Films which use political machinations as their basis can flounder under the weight of their own self-importance if they’re not careful. Mercifully, Venetian Bird keeps the political aspect firmly in the background, the motivations and allegiances are blurred and of importance to the characters rather than the audience. Victor Canning’s script, adapted from his own novel, remains focused on Mercer and his search for Uccello. There’s always the sense that powerful men are manipulating the events but the viewers only concern is how this affects the protagonist, not their wider impact. The pace does flag a little here and there, a little trimming of the script wouldn’t have hurt, but director Ralph Thomas and cameraman Ernest Steward create some nice noir-style visuals and draw as much suspense as possible from the tale – the climactic chase across the rooftops is especially well filmed and quite exciting. The location shooting in Venice is a big plus and adds a touch of realism to the pulpy story. The movie is also notable for its score, provided by the highly regarded Nino Rota.

Richard Todd was in the middle of a fairly strong run of movies when he made Venetian Bird – he’d recently come off The Hasty Heart and Stage Fright, and The Dam Busters was still ahead of him. As Mercer he was a solid leading presence, although I’m not sure he really got across the ambiguity of the character – Mercer is referred to as having taken part in certain illicit activities in Italy in earlier times. Still, he was personable enough and handled the physical stuff satisfactorily. Eva Bartok’s biggest Hollywood role was in Robert Siodmak’s The Crimson Pirate, made the same year, but I’m most familiar with her from a handful of British pictures. She had a fairly substantial part in this film as the principal link to Uccello, and does quite well – we’re never 100% sure where her loyalties lie and she managed the internal conflict of the character successfully enough. George Coulouris was always a welcome face in the movies and is good value as the local police chief. The other notable roles are filled, with variable success, by John Gregson and Sid James. You wouldn’t automatically think of either of these men as first choices to play Italians, particularly if you’re familiar with their body of work in British cinema. As such, it’s hard not to be distracted by their presence. In support, there are good turns from Walter Rilla (father of director Wolf Rilla) and Margot Grahame.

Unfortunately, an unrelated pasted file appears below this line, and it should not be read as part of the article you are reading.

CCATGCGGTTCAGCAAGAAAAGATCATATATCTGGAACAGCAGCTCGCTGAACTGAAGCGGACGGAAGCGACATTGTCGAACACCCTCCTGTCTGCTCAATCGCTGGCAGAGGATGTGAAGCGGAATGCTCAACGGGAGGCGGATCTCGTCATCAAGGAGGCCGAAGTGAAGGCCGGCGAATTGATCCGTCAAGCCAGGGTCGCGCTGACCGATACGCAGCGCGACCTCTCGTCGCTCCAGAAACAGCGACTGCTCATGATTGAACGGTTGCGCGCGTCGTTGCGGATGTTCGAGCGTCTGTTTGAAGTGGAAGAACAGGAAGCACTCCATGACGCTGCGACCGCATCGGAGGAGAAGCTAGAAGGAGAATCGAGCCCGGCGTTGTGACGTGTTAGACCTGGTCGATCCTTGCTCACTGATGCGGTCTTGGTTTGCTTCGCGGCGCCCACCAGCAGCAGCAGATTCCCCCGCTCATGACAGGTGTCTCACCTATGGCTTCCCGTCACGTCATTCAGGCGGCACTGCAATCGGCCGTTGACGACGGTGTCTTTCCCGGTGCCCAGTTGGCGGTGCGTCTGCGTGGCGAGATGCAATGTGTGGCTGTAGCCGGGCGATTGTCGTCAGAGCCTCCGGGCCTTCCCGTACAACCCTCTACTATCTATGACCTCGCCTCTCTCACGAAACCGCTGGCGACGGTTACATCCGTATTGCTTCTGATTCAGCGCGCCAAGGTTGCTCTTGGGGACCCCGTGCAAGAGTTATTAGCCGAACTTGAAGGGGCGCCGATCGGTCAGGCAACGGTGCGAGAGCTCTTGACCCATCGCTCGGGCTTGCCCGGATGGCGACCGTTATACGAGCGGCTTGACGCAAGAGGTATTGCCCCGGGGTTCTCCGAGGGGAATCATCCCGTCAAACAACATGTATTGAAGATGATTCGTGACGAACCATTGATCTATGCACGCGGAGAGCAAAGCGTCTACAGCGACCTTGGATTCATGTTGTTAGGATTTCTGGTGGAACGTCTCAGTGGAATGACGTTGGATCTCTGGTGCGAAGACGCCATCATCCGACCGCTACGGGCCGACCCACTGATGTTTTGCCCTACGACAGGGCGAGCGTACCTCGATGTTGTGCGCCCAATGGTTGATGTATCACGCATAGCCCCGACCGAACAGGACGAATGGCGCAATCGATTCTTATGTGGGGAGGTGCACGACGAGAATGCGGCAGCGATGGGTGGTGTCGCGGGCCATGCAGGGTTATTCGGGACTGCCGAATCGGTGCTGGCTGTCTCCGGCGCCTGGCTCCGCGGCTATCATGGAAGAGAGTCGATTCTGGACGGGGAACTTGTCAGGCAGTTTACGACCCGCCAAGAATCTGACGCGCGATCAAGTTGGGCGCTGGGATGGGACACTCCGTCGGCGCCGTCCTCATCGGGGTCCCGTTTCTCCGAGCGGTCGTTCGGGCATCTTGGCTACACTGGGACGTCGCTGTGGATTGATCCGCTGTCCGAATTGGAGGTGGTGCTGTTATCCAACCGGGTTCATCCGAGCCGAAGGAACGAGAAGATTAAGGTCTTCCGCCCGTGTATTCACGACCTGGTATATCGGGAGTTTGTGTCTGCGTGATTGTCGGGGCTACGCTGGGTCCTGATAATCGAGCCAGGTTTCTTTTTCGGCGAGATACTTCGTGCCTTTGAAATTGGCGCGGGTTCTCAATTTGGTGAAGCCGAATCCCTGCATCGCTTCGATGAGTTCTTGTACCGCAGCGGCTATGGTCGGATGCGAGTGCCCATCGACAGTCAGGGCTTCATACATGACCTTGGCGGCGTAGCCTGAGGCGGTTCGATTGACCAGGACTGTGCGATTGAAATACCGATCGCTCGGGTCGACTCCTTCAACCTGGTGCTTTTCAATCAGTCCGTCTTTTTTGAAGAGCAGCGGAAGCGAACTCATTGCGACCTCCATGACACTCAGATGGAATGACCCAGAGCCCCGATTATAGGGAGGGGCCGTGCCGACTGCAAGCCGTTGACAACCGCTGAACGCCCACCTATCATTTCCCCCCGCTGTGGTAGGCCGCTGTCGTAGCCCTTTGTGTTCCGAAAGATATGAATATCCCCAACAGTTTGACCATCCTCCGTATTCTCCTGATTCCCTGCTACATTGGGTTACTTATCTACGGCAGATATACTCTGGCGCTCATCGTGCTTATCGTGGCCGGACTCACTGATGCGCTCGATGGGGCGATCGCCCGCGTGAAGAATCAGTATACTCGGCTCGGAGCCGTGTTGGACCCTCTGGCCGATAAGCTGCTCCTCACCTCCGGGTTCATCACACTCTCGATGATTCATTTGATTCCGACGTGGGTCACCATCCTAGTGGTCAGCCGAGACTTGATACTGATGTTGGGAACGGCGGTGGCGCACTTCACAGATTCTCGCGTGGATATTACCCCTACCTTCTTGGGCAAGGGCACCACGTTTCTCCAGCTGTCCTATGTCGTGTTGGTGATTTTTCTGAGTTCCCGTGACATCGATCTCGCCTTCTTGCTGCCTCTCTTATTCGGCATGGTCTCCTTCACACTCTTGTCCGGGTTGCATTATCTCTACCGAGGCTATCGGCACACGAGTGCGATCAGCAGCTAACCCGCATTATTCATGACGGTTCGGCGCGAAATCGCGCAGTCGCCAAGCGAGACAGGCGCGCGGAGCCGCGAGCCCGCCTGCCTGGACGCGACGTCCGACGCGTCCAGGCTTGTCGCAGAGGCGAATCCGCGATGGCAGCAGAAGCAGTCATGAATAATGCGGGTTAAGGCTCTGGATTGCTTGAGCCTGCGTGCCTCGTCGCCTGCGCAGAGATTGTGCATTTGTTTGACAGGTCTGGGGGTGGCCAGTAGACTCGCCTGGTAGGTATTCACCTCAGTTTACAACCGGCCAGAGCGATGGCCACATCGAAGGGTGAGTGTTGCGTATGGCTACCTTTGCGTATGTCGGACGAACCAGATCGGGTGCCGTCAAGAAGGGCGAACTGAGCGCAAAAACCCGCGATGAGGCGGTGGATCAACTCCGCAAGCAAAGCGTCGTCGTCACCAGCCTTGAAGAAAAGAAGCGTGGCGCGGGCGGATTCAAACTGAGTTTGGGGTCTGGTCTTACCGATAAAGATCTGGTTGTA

Venetian Bird was a Rank production and wasn’t the easiest movie to see for a long time. I used to own a promo DVD which came free with a Greek newspaper some years ago but the transfer was a poor one with a pronounced green hue. It’s recently been released in the UK by Strawberry Media (AKA Spirit) who distribute certain Rank/ITV titles. The disc is a vanilla affair containing just the movie and no extras whatsoever. The print used is in pretty good condition with no serious damage on view. Contrast seems to be set at the right level with nighttime scenes looking suitably inky and atmospheric. It has to be said that this company isn’t always the most reliable when it comes to aspect ratios but that’s obviously not an issue here with a 1952 movie. I’m not going to try making a case that Venetian Bird is a top British thriller but it is a solid and entertaining mid-range effort that’s professionally made. Overall, I think it’s an unpretentious film which flirts round the boundaries of noir. I always enjoy British movies of this period and the location shooting is a nice bonus. While it’s no lost classic, it’s worth checking out and it’s not at all a bad way to pass an hour and a half.



Posted by on July 14, 2014 in 1950s, Mystery/Thriller, Richard Todd


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The term Hitchcockian is one that has become familiar to most film fans. Such movies are defined by Wikipedia as “those made with the styles and themes similar to those of Alfred Hitchcock’s films” – few directors have had the honor of seeing a subset of movies named after them, Ford and Welles do spring to mind though. Charade (1963) slots neatly into this category, and has actually been referred to as the best Hitchcock movie Hitchcock never made. It’s easy to see why of course: the casting, the locations, the shooting style, the twisty plot and the presence of the MacGuffin. While these labels clearly attest to the quality of the film, I reckon they’re also a bit of a backhanded compliment to director/producer Stanley Donen and writer Peter Stone. Nevertheless, whatever way you approach it, Charade stands out as a terrifically entertaining piece of 60s cinema.